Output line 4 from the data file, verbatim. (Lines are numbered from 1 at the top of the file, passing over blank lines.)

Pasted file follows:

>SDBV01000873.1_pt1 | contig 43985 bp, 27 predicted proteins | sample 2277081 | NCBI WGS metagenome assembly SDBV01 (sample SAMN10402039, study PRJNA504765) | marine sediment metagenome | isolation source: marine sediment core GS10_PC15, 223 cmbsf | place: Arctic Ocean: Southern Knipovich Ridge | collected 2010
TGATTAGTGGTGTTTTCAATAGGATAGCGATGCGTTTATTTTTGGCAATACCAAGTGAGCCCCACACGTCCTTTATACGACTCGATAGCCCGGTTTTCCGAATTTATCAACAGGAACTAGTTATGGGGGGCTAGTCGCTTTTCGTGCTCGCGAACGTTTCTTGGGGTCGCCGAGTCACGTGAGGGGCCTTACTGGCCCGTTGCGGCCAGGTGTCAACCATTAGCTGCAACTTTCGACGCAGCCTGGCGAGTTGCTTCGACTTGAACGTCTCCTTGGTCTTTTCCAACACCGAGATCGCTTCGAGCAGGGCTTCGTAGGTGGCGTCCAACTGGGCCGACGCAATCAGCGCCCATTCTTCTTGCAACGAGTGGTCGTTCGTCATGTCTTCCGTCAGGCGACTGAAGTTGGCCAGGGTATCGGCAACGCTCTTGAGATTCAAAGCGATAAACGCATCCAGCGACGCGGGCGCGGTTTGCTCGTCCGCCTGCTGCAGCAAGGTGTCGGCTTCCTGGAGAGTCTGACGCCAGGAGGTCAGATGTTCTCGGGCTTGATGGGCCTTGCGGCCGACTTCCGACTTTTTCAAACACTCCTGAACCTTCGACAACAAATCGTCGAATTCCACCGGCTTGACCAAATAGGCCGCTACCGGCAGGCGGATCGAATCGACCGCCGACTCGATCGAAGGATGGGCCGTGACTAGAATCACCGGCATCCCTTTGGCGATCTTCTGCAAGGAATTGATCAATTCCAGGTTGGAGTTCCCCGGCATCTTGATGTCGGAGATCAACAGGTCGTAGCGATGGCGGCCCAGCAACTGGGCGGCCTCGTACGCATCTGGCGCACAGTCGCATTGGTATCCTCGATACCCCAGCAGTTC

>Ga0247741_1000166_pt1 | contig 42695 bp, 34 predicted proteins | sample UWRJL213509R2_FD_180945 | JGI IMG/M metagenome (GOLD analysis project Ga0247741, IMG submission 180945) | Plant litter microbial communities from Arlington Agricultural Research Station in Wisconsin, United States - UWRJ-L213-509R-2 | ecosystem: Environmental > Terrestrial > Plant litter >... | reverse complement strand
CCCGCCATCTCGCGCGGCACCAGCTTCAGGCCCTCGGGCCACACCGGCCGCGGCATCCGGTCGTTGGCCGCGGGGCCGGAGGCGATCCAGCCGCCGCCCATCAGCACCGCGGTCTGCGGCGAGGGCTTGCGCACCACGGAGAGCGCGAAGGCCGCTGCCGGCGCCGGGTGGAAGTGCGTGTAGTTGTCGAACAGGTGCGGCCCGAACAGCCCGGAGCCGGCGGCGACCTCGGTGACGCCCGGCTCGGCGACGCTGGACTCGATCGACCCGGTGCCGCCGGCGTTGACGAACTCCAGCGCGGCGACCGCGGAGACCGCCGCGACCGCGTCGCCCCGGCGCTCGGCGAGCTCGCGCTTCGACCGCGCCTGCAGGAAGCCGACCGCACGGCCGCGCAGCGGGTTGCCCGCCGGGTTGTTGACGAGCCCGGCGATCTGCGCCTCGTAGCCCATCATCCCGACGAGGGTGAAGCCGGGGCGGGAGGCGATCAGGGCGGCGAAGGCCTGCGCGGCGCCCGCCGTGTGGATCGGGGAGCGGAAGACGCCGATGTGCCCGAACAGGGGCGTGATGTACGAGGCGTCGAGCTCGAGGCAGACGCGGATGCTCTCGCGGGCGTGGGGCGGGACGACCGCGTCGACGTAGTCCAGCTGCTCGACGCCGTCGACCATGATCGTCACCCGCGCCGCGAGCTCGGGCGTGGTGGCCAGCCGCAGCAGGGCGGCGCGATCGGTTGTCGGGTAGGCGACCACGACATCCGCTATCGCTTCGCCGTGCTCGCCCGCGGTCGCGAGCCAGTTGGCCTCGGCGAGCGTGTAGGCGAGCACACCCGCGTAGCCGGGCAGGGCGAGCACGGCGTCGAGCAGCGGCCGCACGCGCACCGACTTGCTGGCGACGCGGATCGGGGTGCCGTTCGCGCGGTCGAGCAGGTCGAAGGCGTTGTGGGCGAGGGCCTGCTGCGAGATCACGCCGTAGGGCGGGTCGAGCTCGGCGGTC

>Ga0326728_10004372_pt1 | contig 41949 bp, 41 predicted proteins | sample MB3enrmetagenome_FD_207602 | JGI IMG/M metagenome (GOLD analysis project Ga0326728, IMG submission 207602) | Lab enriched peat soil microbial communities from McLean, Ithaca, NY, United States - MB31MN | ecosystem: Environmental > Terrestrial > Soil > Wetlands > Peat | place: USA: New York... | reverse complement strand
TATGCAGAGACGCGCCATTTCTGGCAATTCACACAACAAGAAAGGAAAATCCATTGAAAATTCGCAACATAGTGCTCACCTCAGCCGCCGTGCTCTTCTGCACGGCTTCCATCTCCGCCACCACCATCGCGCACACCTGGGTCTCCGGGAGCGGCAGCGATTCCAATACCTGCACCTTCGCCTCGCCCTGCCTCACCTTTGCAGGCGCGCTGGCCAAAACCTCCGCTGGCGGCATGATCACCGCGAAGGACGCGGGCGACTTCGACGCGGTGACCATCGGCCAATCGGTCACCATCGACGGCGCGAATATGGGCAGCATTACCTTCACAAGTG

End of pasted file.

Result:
CCCGCCATCTCGCGCGGCACCAGCTTCAGGCCCTCGGGCCACACCGGCCGCGGCATCCGGTCGTTGGCCGCGGGGCCGGAGGCGATCCAGCCGCCGCCCATCAGCACCGCGGTCTGCGGCGAGGGCTTGCGCACCACGGAGAGCGCGAAGGCCGCTGCCGGCGCCGGGTGGAAGTGCGTGTAGTTGTCGAACAGGTGCGGCCCGAACAGCCCGGAGCCGGCGGCGACCTCGGTGACGCCCGGCTCGGCGACGCTGGACTCGATCGACCCGGTGCCGCCGGCGTTGACGAACTCCAGCGCGGCGACCGCGGAGACCGCCGCGACCGCGTCGCCCCGGCGCTCGGCGAGCTCGCGCTTCGACCGCGCCTGCAGGAAGCCGACCGCACGGCCGCGCAGCGGGTTGCCCGCCGGGTTGTTGACGAGCCCGGCGATCTGCGCCTCGTAGCCCATCATCCCGACGAGGGTGAAGCCGGGGCGGGAGGCGATCAGGGCGGCGAAGGCCTGCGCGGCGCCCGCCGTGTGGATCGGGGAGCGGAAGACGCCGATGTGCCCGAACAGGGGCGTGATGTACGAGGCGTCGAGCTCGAGGCAGACGCGGATGCTCTCGCGGGCGTGGGGCGGGACGACCGCGTCGACGTAGTCCAGCTGCTCGACGCCGTCGACCATGATCGTCACCCGCGCCGCGAGCTCGGGCGTGGTGGCCAGCCGCAGCAGGGCGGCGCGATCGGTTGTCGGGTAGGCGACCACGACATCCGCTATCGCTTCGCCGTGCTCGCCCGCGGTCGCGAGCCAGTTGGCCTCGGCGAGCGTGTAGGCGAGCACACCCGCGTAGCCGGGCAGGGCGAGCACGGCGTCGAGCAGCGGCCGCACGCGCACCGACTTGCTGGCGACGCGGATCGGGGTGCCGTTCGCGCGGTCGAGCAGGTCGAAGGCGTTGTGGGCGAGGGCCTGCTGCGAGATCACGCCGTAGGGCGGGTCGAGCTCGGCGGTC